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French President Macron calls on Catholics to make voice heard



French President Emmanuel Macron delivers a speech during a meeting of the Bishops' Conference of France (CEF) at College des Bernardins in Paris, on April 9, 2018. / AFP PHOTO / POOL / ludovic MARIN

John Burger - published on 04/12/18 - updated on 04/27/18

Meeting France's bishops, leader says nation has a "thirst for absolute"

In a speech in which he denounced the “relativism” and “nihilism” affecting his country, French President Emmanuel Macron called on Catholics to join a national debate on bioethical issues.

“Our contemporaries need, whether they believe or do not believe, to hear from another perspective on man than the material perspective,” Macron said Monday in a meeting with the bishops of France. “They need to quench another thirst, which is a thirst for absolute. It is not a question here of conversion, but of a voice which, with others, still dares to speak of man as a living spirit.”

France’s parliament is preparing to reform certain laws that have bioethical dimensions, particularly regarding euthanasia and assisted reproductive technologies for single women and lesbians.

As if anticipating a coming battle over end-of-life issues, Archbishop Georges Pontier of Marseille, president of the French bishops conference, in a separate speech. He highlighted euthanasia in his comments, quoting a long passage from Pope Benedict XVI’s encyclical, Caritas in Veritate:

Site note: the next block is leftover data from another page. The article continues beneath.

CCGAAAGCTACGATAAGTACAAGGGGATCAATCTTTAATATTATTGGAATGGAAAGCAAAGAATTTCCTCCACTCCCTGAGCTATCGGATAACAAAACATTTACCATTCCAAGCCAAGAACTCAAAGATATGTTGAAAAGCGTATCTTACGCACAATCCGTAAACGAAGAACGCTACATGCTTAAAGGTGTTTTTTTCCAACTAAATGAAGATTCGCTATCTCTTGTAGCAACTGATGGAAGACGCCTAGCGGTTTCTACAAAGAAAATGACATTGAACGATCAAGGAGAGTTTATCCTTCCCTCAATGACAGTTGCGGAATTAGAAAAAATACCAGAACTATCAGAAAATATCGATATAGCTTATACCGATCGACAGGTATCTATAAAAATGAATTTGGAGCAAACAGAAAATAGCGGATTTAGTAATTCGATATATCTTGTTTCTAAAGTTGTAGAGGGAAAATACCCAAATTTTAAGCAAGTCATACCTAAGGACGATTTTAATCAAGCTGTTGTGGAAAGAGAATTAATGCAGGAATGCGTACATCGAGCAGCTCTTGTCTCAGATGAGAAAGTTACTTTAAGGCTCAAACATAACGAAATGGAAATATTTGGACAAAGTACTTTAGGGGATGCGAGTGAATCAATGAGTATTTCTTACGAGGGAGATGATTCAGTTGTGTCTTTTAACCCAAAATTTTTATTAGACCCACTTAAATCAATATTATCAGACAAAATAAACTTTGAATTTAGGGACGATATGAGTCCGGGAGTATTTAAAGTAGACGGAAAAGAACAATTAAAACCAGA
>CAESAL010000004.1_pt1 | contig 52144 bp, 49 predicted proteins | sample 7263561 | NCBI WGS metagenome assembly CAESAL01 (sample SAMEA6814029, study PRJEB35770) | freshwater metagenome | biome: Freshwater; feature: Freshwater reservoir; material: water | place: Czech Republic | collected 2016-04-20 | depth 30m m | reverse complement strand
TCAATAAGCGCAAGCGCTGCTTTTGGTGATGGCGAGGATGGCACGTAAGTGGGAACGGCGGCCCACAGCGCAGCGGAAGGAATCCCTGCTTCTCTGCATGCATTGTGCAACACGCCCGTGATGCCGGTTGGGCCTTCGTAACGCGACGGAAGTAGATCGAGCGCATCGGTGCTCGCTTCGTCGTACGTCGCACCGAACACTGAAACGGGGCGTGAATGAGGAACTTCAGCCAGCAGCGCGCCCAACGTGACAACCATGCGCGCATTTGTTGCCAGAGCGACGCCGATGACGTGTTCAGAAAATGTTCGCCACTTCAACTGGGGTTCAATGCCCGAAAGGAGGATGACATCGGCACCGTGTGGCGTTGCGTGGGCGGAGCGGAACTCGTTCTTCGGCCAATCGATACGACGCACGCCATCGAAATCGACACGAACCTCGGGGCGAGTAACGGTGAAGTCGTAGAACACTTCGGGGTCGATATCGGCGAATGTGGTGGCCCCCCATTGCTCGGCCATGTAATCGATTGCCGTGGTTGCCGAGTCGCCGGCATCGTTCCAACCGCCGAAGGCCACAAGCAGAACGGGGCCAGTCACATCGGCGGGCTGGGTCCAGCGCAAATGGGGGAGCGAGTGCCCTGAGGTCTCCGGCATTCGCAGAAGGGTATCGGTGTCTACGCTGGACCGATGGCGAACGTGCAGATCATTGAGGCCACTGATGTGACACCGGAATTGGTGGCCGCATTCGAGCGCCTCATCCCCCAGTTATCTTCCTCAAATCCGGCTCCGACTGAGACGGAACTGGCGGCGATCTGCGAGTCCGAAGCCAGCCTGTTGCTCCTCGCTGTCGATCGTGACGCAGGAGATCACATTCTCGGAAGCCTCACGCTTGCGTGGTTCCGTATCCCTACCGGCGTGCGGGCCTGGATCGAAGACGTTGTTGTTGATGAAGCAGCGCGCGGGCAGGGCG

“A particularly crucial battleground in today’s cultural struggle between the supremacy of technology and human moral responsibility is the field of bioethics, where the very possibility of integral human development is radically called into question … Faced with these dramatic questions, reason and faith can come to each other’s assistance. Only together will they save man. Entranced by an exclusive reliance on technology, reason without faith is doomed to flounder in an illusion of its own omnipotence.”

The archbishop questioned the president, “Can one describe as ‘care’ the act of giving death?” and emphasized that “society must offer opportunities for life, friendship, tenderness, compassion, solidarity.”

Macron urged the Church to “engage politically in our national debate and in our European debate because your faith is part of the commitment that this debate needs.”

He came under fire for apparently crossing a line that has been sacrosanct since a 1905 law concretized a growing trend toward secularism, or a strict separation between the political and religious realms.

Jean-Luc Melenchon, lead of the left-wing France Insoumise (France Unbowed) party, called Macron’s remarks irresponsible.

“Macron in full-on metaphysical delirium. Outrageous. One expects a president, one gets a little priest,” Melenchon said in a tweet.

But, Macron said, secularism “does not have the function of uprooting from our societies the spirituality that nourishes so many of our fellow citizens.”

“To deliberately blind myself to the spiritual dimension that Catholics invest in their moral, intellectual, family, professional, social life would be to condemn me to having only a partial view of France; it would be to ignore the country, its history, its citizens; and affecting indifference, I would derogate from my mission,” he said.

“The link between Church and State has deteriorated, and that it is important for us and for me to repair it,” he added.

Macron also noted the Church’s consistency in defending human dignity, whether it’s in cases of pre-born life or struggling migrants.

“You consider that our duty is to protect life, especially when this life is defenseless,” he said. “Between the life of the unborn child, that of being on the threshold of death, or that of the refugee who has lost everything, you see this common trait of deprivation, nakedness and absolute vulnerability. I believe in a political commitment that serves the dignity of man.”

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